Have you been getting random calendar invitations from unfamiliar sources about events you have never heard of before? It seems we are not the only ones. Most of the calendar invitations seem to be coming from email accounts from other countries, promising deals on brand name products such as Ray-Bans.
This is just another type of phishing scam. Do not accept or decline calendar invitations from unknown senders. If possible, try not to open the invitation at all, and if you do open the invitation, do not click any links that may be attached. From what we know about email phishing and malware, this is most likely an attempt at retrieving personal information from your device.
Apple is in the process of blocking the suspicious email addresses and hopefully putting a quick end to the unknown invitations. In the meantime, you can do a few things to protect yourself. Firstly, do not decline the invitations, this only alerts the sender of an active email account, and will most likely lead to even more invitations. Go into your calendar settings and change invitations to be sent via email rather than device iPhone notifications. Finally you can create a junk calendar, purely for these spam invitations. These are temporary alternatives while we wait for Apple to block the email addresses and secure the problem. If you would like to create an alternative calendar for these invitations, which is the best way to protect yourself at the moment, click here.
If you would like to educate yourself in more detail about the information presented in this blog post please visit: www.mashable.com
Now that ransomware is on the brain, a few crooks posing as tech support are tailoring their skills to work the system. A lock screen appears on your PC and claims that a users Windows license has expired and to simply call the tech support number provided in order to quickly and effortlessly solve the problem. A fake Microsoft technician answers the line and is more than happy to help, if you are willing to pay the price.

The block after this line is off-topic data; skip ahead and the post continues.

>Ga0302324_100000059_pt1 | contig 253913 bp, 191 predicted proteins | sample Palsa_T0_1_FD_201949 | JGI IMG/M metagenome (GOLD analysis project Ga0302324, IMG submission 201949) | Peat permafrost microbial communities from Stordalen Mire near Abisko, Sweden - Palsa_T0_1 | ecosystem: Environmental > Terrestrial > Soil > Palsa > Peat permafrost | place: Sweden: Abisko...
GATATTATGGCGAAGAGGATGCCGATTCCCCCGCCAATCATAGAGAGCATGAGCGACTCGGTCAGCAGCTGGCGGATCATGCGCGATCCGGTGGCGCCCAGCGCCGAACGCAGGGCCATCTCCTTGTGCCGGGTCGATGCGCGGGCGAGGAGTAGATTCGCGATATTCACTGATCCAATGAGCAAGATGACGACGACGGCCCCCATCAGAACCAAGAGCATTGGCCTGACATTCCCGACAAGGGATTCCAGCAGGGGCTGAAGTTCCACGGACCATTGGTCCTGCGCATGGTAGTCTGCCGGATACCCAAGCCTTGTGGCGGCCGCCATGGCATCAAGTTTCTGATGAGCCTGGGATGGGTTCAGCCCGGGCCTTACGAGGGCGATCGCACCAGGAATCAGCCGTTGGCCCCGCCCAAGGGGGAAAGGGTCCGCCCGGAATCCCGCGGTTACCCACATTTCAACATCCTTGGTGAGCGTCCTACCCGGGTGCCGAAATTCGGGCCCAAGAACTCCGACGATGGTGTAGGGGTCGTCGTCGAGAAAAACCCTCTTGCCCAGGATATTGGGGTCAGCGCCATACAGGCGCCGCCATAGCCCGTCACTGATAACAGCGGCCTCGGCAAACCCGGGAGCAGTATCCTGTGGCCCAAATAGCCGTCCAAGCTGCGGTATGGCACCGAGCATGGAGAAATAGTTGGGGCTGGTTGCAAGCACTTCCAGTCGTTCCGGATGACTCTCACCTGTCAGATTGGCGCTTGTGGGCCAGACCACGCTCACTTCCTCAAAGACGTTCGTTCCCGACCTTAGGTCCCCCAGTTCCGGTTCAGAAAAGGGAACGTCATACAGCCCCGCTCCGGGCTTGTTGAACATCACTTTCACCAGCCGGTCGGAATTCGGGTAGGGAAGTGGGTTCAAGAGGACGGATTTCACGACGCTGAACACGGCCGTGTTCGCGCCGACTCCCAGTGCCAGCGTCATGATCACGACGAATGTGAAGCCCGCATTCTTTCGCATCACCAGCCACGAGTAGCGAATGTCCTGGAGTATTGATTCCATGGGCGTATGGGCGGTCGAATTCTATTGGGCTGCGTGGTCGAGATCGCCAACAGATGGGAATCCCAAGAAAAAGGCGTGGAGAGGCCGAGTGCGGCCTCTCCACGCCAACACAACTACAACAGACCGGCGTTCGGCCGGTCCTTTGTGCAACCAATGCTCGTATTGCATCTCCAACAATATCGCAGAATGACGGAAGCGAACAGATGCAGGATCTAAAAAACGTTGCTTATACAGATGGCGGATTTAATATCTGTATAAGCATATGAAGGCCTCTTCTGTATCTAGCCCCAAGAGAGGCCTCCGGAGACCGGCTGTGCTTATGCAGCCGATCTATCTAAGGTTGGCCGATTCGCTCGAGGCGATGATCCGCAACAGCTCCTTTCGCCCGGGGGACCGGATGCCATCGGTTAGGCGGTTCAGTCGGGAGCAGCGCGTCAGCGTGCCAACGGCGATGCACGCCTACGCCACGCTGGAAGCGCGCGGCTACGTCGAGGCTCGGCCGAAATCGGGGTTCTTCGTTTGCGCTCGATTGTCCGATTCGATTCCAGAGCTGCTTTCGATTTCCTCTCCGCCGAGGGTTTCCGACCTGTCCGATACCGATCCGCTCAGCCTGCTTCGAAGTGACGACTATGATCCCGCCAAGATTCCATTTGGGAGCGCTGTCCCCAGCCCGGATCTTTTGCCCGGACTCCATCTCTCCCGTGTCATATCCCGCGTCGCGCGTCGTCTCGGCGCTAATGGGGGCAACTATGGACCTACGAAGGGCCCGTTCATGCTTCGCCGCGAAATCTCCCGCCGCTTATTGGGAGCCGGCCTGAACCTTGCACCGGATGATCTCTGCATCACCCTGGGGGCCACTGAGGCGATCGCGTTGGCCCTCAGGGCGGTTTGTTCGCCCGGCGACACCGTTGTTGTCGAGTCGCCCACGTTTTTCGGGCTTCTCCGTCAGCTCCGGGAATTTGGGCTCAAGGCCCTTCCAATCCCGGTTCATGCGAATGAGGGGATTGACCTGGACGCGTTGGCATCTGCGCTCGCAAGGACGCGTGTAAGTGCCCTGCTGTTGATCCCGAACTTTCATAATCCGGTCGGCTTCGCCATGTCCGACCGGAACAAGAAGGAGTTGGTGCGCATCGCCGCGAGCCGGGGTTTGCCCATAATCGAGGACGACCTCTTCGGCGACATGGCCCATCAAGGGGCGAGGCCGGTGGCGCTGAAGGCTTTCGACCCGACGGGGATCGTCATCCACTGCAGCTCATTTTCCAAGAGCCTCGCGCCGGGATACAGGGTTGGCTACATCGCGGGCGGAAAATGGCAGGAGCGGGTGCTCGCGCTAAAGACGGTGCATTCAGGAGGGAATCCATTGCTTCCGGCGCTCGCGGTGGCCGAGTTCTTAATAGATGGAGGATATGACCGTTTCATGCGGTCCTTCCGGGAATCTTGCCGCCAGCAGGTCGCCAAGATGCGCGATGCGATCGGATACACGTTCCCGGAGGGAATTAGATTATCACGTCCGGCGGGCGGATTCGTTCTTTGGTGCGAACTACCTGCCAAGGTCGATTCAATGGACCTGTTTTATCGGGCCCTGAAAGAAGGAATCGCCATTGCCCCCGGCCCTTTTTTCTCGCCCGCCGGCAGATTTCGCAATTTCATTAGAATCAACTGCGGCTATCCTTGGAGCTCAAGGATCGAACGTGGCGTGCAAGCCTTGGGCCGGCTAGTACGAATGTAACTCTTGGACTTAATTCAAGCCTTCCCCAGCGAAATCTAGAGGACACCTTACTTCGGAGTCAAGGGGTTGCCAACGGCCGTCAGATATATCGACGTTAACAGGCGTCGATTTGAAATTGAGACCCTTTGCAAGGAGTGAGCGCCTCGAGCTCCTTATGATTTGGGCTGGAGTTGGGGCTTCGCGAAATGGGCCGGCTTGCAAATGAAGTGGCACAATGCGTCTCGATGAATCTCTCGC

Users will see a lock screen appear on their machine that truly resembles a genuine Microsoft program. After the program installs it waits patiently for the user to restart the PC. After the restart the program activates and sequentially takes over the desktop and displays a highly sophisticated Windows Update screen. Unrecognizable to the naked eye that this is in fact ransomware.
After the program activation, the infected PC will display a screen that tells the user the desktop has been made effectively disabled because of an expired license key, with the computer name being taken from the victims actual PC. Now that the PC is locked, the user thinks they are doing the right thing by calling the number provided and talking to who they think is a tech support working for Microsoft.
Malwarebytes called the number, and a fake Microsoft technician revealed a hidden functionality. Hitting Ctrl+Shift+T would bring up a built-in installer for TeamViewer. The tech support scammer on the other end of the call refused to give much more information without the $250 to unlock the PC, which of course, Malwarebytes did not pay.
If a user refused to pay the fee requested, they would have little resources to fix the machine on their own. Fortunately, security researchers have found a small loop hole. Discovered by @TheWack0lian, Ctrl+Shift+S will allow users to kill the winlocker without touching the contents of their machine. The hardcoded values “h7c9-7c67-jb” or “g6r-qrp6-h2” or “yt-mq-6w” can be entered as the product key. These may work to unlock the machine, but is not a fix across the board as they will not work for all versions of the lockers.
If you would like to educate yourself in more detail about the information presented in this blog post please visit: Ransomware-like tech support scam locks screen, labels Windows product key as invalid